The Canada-US border is the longest international land border in the world. However, this political frontier bisects enormous landscapes and cuts through many Indigenous communities whose territories were historically connected. This political divide has important implications for conservation and cultural resilience—not just in the narrow ribbon of the border region, but for landscape connectivity throughout North America.

On the Trail of Oncilla in Costa Rica

People who are cat people know that cats have their own agenda. People who are dog people recognize that dogs want to share their agendas with you. We get to mix these agendas when working a detection dog to find scat from an elusive cat in Costa Rica. In the high forests of this beautiful country, hide a suite of cat species—from jaguar and cougar, to ocelot, margay and jaguarundi. And while always there, but rarely seen, is a small, spotted, nocturnal cat called oncilla. So little is known of this cat, that their scat—or poop—holds precious genetic information that can help us learn more about this declining species, and well… dogs are good at finding hard-to-find things and telling us about it.

Center Staff Members Visit Borneo for the 2nd Asia Parks Congress  

In May 2022, more than 1,200 participants—including four staff members from the Center for Large Landscape Conservation—from 49 countries gathered in the city of Kota Kinabalu, Malaysia for the 2nd Asia Parks Congress (APC). Jointly convened by Sabah Parks and the International Union for the Conservation of Nature (IUCN), this APC paved the way for the conservation community to refocus and reinvigorate common objectives, as one of the first, large, in-person (and virtual) gatherings to be held in Asia since the start of the Covid-19 pandemic.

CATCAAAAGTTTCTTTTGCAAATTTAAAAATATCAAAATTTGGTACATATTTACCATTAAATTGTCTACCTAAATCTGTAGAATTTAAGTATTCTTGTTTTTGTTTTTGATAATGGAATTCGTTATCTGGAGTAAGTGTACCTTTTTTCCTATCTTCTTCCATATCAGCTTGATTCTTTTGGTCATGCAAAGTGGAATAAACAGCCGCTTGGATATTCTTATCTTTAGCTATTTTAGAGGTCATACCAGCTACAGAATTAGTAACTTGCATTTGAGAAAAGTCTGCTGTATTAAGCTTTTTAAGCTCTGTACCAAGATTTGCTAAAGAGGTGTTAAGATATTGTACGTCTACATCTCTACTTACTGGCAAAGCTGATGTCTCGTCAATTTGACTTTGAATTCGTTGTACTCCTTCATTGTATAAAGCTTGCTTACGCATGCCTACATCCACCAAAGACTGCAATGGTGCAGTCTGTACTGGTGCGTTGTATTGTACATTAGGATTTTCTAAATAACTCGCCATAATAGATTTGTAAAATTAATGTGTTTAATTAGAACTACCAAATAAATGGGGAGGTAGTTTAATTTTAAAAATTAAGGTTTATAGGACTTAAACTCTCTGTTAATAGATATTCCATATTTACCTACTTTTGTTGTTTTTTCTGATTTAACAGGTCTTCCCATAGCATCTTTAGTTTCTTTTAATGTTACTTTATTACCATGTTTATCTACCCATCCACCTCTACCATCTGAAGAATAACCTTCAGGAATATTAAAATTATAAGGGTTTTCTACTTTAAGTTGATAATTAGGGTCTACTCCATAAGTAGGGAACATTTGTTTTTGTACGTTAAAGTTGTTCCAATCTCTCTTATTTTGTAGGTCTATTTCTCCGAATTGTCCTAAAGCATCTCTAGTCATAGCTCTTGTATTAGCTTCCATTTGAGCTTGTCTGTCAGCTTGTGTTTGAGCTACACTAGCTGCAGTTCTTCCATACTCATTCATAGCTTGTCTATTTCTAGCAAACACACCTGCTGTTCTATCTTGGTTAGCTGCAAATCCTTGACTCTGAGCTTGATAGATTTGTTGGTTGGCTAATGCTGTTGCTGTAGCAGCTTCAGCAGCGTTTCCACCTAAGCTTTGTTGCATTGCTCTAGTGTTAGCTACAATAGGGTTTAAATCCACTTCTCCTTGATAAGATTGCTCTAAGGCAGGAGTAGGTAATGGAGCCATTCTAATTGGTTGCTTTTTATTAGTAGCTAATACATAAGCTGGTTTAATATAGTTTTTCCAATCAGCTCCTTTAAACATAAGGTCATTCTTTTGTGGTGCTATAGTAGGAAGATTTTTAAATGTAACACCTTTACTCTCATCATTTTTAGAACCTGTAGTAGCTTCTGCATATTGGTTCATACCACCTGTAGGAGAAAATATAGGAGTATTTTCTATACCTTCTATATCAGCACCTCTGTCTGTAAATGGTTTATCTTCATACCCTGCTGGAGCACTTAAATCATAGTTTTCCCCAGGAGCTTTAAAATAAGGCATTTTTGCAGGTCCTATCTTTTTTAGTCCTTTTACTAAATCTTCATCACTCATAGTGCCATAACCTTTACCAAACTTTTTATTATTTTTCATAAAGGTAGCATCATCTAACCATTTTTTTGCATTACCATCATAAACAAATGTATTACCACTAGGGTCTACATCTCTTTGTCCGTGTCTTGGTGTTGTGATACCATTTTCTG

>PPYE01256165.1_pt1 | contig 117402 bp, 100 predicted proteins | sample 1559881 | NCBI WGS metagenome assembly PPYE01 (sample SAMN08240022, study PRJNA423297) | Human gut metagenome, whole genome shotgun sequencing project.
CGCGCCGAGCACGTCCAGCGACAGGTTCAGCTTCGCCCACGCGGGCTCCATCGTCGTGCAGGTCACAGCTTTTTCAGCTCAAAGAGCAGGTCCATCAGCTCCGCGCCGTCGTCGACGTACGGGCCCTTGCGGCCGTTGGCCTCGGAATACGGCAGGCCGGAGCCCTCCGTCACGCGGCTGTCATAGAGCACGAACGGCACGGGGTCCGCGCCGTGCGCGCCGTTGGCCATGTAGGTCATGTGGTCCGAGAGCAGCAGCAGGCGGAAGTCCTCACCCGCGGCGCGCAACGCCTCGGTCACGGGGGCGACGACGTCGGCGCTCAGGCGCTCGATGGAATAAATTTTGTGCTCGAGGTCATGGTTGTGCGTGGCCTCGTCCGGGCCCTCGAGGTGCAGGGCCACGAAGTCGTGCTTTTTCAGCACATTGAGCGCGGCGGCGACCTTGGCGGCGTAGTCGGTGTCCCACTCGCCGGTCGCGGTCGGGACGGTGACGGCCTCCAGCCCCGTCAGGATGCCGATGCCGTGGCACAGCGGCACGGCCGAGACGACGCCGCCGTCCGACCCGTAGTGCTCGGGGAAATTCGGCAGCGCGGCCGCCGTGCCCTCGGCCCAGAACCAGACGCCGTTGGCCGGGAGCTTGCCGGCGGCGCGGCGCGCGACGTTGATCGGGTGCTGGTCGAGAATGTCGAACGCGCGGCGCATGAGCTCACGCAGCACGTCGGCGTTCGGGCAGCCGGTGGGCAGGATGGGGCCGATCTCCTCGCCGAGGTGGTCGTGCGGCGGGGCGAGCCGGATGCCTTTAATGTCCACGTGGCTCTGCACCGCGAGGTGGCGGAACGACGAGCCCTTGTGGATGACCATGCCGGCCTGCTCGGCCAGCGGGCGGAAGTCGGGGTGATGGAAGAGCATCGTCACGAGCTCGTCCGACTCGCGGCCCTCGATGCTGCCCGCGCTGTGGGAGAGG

Field Notes from Ecuador II: Balancing Rare Species Protections With Rural Livelihoods

A steady rain drenched us head to toe, and as it neared midnight I started to wonder when we would finally head back to camp. The herpetologists, though, were unconcerned with the elements. They scrambled up and down steep muddy slopes in search of reptile and amphibian specimens. In all likelihood, the fruits of their labor would be the discovery of species completely new to science! When the group finally called it quits for the night, the transect had yielded a half dozen frogs, a plump lizard, and a beautiful, non-venomous false coral snake to be documented and photographed.

Field Notes from Ecuador I: Exploring Connectivity Conservation in a Biodiversity Hotspot

This past weekend, I visited the newly established Parque Nacional Río Negro Sopladora, a national park that covers more than 30,000 hectares of undisturbed habitat in Ecuador, ranging from high peaks at 12,800 feet above sea level eastwards into the humid Amazon basin, at 2,600 ft. A highlight of hiking in this lesser-known park was seeing hours-fresh footprints of mountain tapir and a large cat (my guess is cougar). It was nice to finally get my boots muddy after two weeks in the city, getting situated in the country I will call home for a month and a half.